BACKGROUND. pp32 is a differentiation-regulated nuclear phosphoprotein that is highly expressed in many cancers, but is restricted to self-renewing and long-lived normal cell populations. During murine embryogenesis, pp32 is expressed in primitive cell populations, diminishing as tissues terminally differentiate. Functionally, pp32 confers resistance to programmed cell death and, paradoxically, inhibits transformation mediated in vitro by a broad range of oncogenes, suggesting that pp32 is a multifunctional molecule with potentially complex activities in cancer. METHODS. We studied pp32 expression in prostatic adenocarcinomas and benign prostatic hyperplasia by in situ hybridization. RESULTS. In benign prostatic tissues, moderate pp32 expression occurs only in the basal cells. This study found elevated pp32 expression in 98% (54/55) of prostatic adenocarcinomas of Gleason score ≤5 (P < 0.0001). CONCLUSIONS. These results suggest that pp32 may be diagnostically useful and may contribute mechanistically to prostate tumor development. In comparison to other molecular alterations, increased pp32 expression is one of the most frequent events in primary prostate cancer.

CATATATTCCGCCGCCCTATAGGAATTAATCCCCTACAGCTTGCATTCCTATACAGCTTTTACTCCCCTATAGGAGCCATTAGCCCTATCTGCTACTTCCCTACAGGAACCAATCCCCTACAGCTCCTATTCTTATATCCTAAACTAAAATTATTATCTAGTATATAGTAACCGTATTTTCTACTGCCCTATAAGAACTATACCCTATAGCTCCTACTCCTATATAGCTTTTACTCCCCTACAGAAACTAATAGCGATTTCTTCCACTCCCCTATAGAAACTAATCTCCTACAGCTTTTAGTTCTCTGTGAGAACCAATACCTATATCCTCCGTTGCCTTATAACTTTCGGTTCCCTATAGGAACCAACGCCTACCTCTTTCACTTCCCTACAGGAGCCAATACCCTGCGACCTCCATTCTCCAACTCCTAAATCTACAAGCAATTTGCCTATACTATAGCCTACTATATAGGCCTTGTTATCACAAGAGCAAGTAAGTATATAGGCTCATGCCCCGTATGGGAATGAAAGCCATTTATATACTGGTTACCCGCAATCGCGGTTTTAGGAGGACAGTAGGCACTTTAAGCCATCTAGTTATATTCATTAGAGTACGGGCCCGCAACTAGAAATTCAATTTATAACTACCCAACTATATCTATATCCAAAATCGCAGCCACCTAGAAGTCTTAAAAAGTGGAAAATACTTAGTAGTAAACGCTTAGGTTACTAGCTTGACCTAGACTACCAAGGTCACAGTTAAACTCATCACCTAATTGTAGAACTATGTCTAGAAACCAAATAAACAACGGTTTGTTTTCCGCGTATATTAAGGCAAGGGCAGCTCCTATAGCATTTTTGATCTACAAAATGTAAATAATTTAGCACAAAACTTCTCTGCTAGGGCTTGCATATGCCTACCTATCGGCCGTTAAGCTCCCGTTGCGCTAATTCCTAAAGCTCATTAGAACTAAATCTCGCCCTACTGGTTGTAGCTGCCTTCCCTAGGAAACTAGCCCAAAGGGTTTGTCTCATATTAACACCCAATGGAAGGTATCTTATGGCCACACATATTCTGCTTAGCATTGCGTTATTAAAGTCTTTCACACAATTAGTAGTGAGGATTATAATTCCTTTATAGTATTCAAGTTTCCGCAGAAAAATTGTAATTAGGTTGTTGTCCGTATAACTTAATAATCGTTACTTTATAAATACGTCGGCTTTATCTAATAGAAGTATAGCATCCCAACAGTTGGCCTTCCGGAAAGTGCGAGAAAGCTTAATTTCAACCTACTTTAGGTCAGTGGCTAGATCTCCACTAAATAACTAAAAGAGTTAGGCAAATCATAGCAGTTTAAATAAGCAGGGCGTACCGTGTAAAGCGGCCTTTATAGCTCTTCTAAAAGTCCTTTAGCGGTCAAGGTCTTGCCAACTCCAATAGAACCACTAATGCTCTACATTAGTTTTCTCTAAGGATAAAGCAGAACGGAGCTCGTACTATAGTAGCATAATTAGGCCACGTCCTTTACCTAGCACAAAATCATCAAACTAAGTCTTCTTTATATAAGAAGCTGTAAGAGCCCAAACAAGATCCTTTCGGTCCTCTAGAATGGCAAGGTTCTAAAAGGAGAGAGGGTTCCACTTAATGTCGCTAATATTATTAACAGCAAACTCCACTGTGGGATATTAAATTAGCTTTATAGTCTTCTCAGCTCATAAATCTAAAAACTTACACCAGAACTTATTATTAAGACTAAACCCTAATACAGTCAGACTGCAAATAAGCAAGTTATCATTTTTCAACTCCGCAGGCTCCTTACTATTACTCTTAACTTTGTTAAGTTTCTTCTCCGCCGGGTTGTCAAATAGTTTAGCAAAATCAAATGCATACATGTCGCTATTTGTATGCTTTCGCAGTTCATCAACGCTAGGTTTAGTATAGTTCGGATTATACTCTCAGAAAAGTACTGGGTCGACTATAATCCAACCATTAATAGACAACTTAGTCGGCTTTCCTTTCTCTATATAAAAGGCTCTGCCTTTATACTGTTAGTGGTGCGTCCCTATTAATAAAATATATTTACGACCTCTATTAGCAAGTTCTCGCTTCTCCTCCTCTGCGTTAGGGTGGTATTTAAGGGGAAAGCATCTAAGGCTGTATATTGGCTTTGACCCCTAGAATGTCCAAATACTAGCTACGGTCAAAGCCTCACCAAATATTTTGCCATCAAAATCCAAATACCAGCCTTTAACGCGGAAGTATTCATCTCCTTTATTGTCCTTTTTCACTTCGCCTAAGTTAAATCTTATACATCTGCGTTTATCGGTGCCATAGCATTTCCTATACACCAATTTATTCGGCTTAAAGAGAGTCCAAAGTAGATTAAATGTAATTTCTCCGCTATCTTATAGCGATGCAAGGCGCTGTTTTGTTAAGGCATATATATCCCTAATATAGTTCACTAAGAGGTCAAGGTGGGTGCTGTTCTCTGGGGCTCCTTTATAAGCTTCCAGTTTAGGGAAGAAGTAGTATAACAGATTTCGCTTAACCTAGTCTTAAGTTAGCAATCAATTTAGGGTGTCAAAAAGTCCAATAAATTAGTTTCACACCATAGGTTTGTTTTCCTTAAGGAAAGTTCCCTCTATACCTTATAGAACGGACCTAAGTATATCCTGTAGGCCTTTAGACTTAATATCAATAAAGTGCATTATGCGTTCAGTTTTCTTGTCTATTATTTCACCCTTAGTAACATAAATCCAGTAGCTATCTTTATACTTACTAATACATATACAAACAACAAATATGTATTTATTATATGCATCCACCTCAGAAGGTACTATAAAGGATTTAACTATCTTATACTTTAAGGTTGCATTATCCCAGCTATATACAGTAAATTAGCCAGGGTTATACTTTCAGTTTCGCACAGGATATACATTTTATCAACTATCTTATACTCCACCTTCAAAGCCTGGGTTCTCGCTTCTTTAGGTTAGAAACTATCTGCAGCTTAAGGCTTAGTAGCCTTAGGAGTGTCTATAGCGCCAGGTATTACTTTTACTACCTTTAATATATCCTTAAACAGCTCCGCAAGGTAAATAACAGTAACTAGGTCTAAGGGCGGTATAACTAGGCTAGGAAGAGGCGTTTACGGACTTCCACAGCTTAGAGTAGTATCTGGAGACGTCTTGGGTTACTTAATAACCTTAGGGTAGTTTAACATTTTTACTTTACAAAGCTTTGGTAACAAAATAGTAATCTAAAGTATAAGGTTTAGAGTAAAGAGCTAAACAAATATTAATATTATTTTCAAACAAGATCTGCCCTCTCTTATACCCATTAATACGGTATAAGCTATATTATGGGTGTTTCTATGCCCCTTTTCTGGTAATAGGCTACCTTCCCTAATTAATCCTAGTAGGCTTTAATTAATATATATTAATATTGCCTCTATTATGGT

|Original language||English (US)|
|Number of pages||7|
|State||Published - Feb 15 1998|
- In-situ hybridization
- Prostate cancer
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